Now back a bit to the engine. As you recall, the cowling is too small. I had to sand away a lot of the rocker arm housings in order to get the cowling to fit closed, and even then it was tight. I constantly test fit the cowling front as I didn't want a horrendous mismatch. Fortunately, that did not happen. Fitting the rest of the exhaust was a bit of a challenge. I already had one side on so simply lined the other up to the cut outs on the fuselage before gluing it in place. The smaller lower ones were drilled out prior to installation and those were not an issue. Once the engine is installed one can see almost nothing in the back of the engine anyway. The kit offers separate cowl flaps in etched metal to provide some relief so those were glued on. The cowling was painted yellow as shown in the instructions. I also assembled the prop, painting the rear portion black. The spinner itself was painted white. Typical of much of the kit, the opening in the back of the prop hub was too small for the protrusion on the engine so that had to be drilled larger before fitting. The prop was glued on and after dry, the engine was pressed onto the fuselage opening (yes, it is that tight a fit).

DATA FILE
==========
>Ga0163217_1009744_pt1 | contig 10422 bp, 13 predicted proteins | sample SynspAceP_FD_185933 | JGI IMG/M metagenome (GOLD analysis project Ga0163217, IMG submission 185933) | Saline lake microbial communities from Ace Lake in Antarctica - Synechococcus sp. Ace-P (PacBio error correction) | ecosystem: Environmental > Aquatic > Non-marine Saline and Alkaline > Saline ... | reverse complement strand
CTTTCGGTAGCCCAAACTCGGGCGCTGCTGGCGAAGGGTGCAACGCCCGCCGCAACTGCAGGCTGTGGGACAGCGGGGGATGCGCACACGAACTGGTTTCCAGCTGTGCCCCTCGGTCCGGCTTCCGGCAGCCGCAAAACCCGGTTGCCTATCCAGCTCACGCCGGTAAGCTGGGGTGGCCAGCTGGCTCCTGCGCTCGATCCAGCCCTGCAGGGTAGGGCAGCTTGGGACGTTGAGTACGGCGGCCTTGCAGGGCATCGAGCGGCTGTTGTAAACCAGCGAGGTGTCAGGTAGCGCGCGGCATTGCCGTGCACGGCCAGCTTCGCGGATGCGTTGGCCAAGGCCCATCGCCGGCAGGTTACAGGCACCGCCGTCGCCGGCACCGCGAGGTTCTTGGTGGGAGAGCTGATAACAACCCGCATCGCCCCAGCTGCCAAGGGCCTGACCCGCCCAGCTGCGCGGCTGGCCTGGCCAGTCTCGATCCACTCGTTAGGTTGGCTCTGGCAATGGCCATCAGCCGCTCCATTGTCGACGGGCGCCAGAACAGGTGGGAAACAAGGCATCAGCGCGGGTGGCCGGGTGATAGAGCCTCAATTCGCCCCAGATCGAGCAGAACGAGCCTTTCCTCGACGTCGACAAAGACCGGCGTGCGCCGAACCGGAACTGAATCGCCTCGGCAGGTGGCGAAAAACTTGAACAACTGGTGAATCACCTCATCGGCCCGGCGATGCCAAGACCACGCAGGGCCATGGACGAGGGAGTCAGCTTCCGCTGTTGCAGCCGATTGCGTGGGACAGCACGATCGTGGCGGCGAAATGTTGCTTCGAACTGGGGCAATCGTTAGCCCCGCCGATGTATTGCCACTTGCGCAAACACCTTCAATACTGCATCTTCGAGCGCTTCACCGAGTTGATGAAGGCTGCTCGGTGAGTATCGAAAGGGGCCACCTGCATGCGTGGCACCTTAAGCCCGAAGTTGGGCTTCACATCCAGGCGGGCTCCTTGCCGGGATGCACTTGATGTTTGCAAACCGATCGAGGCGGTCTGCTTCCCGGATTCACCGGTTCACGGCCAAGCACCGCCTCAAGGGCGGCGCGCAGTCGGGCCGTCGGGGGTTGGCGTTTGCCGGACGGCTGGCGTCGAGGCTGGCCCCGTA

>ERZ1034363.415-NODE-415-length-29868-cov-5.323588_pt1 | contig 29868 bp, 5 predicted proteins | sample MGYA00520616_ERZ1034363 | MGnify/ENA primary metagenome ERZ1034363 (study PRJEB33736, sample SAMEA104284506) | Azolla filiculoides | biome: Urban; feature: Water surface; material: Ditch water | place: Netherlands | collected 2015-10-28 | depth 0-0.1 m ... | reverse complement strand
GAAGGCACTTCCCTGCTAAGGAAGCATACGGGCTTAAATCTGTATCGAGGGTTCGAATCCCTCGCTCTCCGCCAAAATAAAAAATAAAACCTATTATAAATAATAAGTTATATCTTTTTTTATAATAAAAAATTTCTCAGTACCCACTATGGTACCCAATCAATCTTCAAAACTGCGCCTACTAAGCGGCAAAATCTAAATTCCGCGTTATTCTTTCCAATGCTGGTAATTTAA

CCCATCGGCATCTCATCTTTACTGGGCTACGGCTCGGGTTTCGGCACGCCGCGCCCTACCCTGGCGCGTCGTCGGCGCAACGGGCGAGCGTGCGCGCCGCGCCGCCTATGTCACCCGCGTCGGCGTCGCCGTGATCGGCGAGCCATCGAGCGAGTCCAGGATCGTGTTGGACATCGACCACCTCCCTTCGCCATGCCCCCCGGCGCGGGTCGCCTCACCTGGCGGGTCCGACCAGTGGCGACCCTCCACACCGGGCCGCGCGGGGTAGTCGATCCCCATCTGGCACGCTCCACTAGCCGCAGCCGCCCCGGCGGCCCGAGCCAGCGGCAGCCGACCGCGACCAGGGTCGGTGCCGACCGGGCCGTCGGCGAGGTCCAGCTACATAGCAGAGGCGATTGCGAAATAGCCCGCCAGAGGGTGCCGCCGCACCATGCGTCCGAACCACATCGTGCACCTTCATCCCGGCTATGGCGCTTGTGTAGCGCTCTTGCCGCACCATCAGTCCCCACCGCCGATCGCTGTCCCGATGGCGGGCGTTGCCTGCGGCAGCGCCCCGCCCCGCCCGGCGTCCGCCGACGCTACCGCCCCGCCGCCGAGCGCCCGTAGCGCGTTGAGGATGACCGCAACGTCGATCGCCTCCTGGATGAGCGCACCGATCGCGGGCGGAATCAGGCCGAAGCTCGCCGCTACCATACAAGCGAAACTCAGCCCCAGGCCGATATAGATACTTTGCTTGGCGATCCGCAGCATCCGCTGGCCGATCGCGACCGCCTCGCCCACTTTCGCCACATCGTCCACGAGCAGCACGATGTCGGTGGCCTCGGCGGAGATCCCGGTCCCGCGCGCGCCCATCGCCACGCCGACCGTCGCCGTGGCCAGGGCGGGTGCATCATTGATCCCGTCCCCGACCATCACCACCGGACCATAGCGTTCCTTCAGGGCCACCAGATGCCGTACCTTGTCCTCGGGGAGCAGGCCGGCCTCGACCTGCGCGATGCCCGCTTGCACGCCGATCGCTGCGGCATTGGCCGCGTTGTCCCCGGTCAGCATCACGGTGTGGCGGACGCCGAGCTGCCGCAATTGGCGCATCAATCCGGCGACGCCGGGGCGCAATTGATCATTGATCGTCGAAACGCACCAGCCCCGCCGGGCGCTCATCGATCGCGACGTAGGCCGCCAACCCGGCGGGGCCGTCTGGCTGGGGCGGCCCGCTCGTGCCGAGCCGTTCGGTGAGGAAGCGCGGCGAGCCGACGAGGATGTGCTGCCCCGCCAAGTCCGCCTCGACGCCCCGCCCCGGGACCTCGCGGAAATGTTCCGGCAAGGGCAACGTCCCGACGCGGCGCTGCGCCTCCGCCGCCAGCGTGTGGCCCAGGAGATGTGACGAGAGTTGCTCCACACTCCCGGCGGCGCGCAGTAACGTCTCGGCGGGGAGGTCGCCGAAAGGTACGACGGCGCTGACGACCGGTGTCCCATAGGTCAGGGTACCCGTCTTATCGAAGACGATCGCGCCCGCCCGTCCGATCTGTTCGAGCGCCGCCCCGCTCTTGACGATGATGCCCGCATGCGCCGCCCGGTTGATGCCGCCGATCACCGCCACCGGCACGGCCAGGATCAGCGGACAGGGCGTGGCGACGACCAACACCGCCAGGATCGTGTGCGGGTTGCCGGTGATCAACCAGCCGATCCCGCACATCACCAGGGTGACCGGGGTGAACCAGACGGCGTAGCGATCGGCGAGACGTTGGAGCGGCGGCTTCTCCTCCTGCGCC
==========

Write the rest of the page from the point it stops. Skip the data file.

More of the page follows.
Getting near the end, here. The guns were installed as were the wing tip lights. I also glued on the rudder. The last step was to paint the pitot tube white and then I used black decal stripes from the decal dungeon. The mounting hole was enlarge and it was glued in place. The masking was removed from the clear bits and the canopy section was cemented in the open position.
Typical for me, this kit took several months to complete. Partially because it is a short run kit and I had to do some additional work to get the parts to fit and partially because it takes me an age to build a 1/32 airplane kit. Now that it is done, I'm pleased with the result. This is not a kit for someone not experienced with short run kits, much of it due to the fit issues I've documented. However, one's perseverance will pay off with a superb looking model of an interesting aircraft.
Thanks to Gilles Fontaine of Frrom for the preview kit. It should be available in stores. Visit www.frrom.com for more information.